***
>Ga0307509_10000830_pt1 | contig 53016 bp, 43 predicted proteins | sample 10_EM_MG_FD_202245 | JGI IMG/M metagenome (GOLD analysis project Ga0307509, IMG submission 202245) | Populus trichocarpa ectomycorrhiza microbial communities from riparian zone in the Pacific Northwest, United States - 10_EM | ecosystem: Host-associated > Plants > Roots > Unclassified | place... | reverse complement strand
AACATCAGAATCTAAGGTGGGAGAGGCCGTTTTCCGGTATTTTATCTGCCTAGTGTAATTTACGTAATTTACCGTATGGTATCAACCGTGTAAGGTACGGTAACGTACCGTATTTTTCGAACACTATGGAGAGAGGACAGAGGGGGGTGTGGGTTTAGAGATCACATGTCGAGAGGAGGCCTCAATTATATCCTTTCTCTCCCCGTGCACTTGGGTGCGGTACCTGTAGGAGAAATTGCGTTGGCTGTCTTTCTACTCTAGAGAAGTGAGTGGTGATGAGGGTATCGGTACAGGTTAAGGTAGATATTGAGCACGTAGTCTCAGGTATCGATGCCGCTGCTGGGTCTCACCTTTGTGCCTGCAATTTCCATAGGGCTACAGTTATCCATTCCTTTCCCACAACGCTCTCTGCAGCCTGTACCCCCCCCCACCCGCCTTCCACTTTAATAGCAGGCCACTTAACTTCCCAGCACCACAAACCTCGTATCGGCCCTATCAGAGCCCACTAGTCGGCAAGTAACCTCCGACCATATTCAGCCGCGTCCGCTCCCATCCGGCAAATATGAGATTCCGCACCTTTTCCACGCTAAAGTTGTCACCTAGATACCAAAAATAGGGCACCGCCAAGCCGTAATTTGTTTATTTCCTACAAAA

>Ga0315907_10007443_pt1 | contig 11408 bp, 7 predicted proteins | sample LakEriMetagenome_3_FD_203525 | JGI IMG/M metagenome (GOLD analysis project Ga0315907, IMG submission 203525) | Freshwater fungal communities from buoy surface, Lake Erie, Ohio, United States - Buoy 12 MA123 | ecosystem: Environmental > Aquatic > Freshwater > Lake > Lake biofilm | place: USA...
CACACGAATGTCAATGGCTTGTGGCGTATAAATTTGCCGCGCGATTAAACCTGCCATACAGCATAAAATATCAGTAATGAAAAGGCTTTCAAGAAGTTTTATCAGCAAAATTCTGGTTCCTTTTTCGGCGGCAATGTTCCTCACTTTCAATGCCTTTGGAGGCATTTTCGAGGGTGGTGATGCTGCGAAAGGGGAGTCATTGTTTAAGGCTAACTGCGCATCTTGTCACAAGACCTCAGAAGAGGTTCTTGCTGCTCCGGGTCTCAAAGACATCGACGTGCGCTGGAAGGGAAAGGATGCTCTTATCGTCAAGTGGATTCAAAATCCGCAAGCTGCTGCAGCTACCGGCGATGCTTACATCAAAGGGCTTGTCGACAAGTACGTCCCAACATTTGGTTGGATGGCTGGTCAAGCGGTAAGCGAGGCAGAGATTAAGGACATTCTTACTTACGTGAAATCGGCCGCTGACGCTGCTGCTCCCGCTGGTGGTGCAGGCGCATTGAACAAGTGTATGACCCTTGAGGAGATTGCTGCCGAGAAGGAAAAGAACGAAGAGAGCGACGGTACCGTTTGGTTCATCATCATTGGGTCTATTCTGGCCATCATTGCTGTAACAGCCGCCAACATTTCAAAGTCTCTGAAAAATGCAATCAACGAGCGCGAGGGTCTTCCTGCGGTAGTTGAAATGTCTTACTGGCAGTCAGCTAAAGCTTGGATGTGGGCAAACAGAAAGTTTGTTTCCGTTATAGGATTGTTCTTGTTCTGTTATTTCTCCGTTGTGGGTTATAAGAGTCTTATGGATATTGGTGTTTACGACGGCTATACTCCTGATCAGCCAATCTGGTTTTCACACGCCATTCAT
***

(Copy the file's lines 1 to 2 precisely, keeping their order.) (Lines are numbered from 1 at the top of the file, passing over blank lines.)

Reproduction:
>Ga0307509_10000830_pt1 | contig 53016 bp, 43 predicted proteins | sample 10_EM_MG_FD_202245 | JGI IMG/M metagenome (GOLD analysis project Ga0307509, IMG submission 202245) | Populus trichocarpa ectomycorrhiza microbial communities from riparian zone in the Pacific Northwest, United States - 10_EM | ecosystem: Host-associated > Plants > Roots > Unclassified | place... | reverse complement strand
AACATCAGAATCTAAGGTGGGAGAGGCCGTTTTCCGGTATTTTATCTGCCTAGTGTAATTTACGTAATTTACCGTATGGTATCAACCGTGTAAGGTACGGTAACGTACCGTATTTTTCGAACACTATGGAGAGAGGACAGAGGGGGGTGTGGGTTTAGAGATCACATGTCGAGAGGAGGCCTCAATTATATCCTTTCTCTCCCCGTGCACTTGGGTGCGGTACCTGTAGGAGAAATTGCGTTGGCTGTCTTTCTACTCTAGAGAAGTGAGTGGTGATGAGGGTATCGGTACAGGTTAAGGTAGATATTGAGCACGTAGTCTCAGGTATCGATGCCGCTGCTGGGTCTCACCTTTGTGCCTGCAATTTCCATAGGGCTACAGTTATCCATTCCTTTCCCACAACGCTCTCTGCAGCCTGTACCCCCCCCCACCCGCCTTCCACTTTAATAGCAGGCCACTTAACTTCCCAGCACCACAAACCTCGTATCGGCCCTATCAGAGCCCACTAGTCGGCAAGTAACCTCCGACCATATTCAGCCGCGTCCGCTCCCATCCGGCAAATATGAGATTCCGCACCTTTTCCACGCTAAAGTTGTCACCTAGATACCAAAAATAGGGCACCGCCAAGCCGTAATTTGTTTATTTCCTACAAAA